This is the week in which two Catholic politicians, vying for the second highest office in the United States, offered starkly different views of the role their faith plays in how they shape public policy.
This is the week in which 14 year old Malala Yousafzai was shot in the head and neck by a Taliban thug as she made her way home from school for the crime of seeking an education for herself and for other girls in Pakistan.
This is the week when the United Nations marked the first International Day of the Girl on October 11.
Some week. Some day.
Vatican II: Wasn’t that a move away from blind “obedience” to thinking about faith in terms of how we give meaning to our lives in the world? Wasn’t Vatican II a challenge to grow and to give freely, not take and extract mercilessly?
Joe Biden versus Paul Ryan: I confess a bias towards the Catholic whose faith expresses itself in compassion for the needy rather than in the need to exercise dominion over women. Note to Congressman Ryan: That Bible verse about not letting “a woman to teach, nor to usurp authority over the man, but to be in silence (1 Timothy 2:12) is sort of old. Let it go.
Why is it that the same men who are quick to rattle sabers and drop bombs believe they are morally better equipped to make decisions about what women should do about their pregnancies than the women, their partners and their doctors? Why don’t these men express their “pro-lifeness” by turning their swords into ploughshares? By ending the death penalty? By feeding the hungry and giving aid to the poor?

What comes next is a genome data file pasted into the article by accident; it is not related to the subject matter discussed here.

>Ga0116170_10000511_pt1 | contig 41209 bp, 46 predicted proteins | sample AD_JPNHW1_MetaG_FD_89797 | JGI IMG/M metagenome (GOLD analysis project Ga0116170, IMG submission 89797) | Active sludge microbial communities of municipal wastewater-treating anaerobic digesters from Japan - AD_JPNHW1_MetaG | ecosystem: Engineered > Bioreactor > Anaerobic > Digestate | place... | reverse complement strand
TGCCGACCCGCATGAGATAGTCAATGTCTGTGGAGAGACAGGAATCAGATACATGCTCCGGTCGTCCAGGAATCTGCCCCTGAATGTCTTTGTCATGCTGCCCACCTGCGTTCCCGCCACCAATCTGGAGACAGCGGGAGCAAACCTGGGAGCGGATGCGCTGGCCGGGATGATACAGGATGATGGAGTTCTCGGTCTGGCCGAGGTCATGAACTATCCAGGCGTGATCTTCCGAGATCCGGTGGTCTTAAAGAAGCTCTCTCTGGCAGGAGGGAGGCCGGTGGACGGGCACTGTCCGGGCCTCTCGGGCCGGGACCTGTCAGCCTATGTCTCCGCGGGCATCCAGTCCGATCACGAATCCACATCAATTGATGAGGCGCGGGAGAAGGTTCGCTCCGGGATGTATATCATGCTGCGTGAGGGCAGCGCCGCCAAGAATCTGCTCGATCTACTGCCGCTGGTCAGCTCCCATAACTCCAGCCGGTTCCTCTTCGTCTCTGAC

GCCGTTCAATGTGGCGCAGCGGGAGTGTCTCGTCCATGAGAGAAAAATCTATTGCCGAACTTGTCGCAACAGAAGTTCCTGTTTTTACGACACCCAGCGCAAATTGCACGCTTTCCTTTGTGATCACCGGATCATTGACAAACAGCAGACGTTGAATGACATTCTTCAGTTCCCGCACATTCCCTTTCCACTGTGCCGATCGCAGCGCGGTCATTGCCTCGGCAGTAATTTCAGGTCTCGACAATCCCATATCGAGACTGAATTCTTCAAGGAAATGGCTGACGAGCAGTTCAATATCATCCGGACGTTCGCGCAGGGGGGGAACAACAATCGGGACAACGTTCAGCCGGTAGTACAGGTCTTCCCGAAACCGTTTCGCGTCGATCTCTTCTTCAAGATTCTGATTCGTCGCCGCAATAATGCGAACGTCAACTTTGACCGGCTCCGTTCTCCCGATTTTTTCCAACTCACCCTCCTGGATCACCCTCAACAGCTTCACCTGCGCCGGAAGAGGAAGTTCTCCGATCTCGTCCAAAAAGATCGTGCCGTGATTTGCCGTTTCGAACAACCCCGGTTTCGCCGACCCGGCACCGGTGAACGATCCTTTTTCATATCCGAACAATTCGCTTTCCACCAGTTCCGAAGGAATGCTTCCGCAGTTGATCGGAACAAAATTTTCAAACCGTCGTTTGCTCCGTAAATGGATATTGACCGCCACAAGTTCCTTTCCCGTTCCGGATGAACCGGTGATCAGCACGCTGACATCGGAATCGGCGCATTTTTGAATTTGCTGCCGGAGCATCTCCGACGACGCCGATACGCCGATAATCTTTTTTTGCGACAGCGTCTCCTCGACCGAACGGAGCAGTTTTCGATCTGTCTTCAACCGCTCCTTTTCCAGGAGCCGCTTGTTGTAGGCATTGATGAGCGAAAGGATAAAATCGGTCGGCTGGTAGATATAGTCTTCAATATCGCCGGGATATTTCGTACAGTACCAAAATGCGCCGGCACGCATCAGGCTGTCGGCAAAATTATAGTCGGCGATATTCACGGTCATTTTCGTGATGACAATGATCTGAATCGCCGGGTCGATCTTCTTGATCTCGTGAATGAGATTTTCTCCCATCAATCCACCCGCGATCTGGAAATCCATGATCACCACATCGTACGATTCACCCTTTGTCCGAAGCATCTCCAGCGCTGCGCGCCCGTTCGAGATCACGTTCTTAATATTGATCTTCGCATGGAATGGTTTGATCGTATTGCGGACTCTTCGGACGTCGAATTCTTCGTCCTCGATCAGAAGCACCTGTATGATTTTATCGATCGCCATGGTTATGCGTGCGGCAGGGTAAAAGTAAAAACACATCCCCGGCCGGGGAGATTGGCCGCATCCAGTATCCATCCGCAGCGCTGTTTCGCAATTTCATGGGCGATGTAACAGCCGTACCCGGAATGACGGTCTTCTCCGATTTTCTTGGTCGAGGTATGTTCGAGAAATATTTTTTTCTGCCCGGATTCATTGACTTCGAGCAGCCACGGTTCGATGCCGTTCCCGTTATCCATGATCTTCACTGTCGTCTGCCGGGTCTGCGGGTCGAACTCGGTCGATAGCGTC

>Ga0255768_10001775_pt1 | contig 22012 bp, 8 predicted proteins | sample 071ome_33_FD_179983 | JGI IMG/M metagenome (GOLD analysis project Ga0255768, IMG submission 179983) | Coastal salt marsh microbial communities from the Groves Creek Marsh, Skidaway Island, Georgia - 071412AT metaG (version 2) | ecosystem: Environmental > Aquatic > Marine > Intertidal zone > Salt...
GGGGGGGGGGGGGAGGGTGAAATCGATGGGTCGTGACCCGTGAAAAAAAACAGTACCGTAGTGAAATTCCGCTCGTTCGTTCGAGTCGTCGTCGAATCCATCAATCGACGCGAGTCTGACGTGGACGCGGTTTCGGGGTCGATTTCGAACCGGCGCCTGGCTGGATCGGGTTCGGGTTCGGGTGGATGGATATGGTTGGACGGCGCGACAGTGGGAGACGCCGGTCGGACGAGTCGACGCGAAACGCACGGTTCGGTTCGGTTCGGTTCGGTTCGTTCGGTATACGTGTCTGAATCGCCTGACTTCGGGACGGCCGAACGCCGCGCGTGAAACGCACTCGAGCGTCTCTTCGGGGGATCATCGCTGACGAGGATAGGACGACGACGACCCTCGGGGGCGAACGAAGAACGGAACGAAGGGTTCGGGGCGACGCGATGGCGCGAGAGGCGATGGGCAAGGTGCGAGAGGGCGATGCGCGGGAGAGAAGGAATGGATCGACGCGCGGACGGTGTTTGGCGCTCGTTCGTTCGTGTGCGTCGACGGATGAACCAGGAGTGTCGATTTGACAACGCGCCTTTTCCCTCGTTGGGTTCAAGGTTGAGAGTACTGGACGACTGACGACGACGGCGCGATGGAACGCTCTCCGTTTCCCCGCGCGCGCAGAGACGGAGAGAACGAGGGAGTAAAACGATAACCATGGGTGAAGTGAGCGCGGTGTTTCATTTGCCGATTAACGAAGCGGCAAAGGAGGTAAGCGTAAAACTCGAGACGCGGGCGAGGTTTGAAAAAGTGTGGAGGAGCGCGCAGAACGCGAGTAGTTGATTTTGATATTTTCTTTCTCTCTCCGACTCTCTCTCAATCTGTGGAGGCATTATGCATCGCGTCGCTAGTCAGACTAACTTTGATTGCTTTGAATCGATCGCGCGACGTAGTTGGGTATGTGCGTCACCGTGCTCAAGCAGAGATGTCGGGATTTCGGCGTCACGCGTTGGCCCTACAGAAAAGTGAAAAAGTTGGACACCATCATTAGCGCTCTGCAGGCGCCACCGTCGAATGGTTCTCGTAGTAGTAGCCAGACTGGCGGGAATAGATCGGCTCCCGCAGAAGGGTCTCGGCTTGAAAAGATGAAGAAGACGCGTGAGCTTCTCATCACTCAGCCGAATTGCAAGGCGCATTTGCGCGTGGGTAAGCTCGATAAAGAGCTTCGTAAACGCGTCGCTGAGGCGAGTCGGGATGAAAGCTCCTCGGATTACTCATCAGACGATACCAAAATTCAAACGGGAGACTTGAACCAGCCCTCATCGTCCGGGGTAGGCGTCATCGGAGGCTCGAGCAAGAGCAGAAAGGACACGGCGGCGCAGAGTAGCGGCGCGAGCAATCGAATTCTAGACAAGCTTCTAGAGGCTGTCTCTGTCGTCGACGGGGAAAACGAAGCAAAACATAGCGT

Somewhere in the 30% of Americans that Congressman Ryan sees as “takers” and the 47% that Gov. Romney sees as simply “not taking responsibility for their lives” are people who have run out of options through no fault of their own. These are people who have been “legitimately screwed” by a system that is stacked against them. Those who have get more. Those who don’t have—well, they have boot-straps.
But women perhaps do the greatest disservice to women when they minimize the threats to rights hard won and now under attack. Columnist Kathleen Parker said today that the flurry of laws by Republican lawmakers mandating transvaginal ultrasounds, Rush Limbaugh’s gutter rhetoric about “sluts” and Senate aspirant, Todd Akin’s science of “legitimate rape” [and co-sponsorship with Congressman Ryan of a bill on “forcible rape”] are but “handy faces for dart practice.”
Parker argues that they “constitute a war on women only if all women find these positions reprehensible. And only if all women care more about contraception and reproductive rights above all other issues, which is not the case.”
What, I wonder would Parker say to the family of Malala Yousafzai? Would she want to take a poll of all the women in Pakistan to determine if they all want an education as much as Malala does before she will acknowledge that there is a war being waged on women in Pakistan?
Parker wants us to “ditch the gender nonsense and declare this the Year of the American.”
We, who can get the kind of health and reproductive services and education we need because we have the means to pay for it, need to ditch the smug self-satisfaction and remember that what we have today did not come without a hard fight. And a price that others paid.
To dismiss the resurgence of threats to women’s rights is to dishonor those who fought for those rights. And it dishonors a little girl fighting for her life in Pakistan because of the perverted use of another faith to justify misogynist thuggery.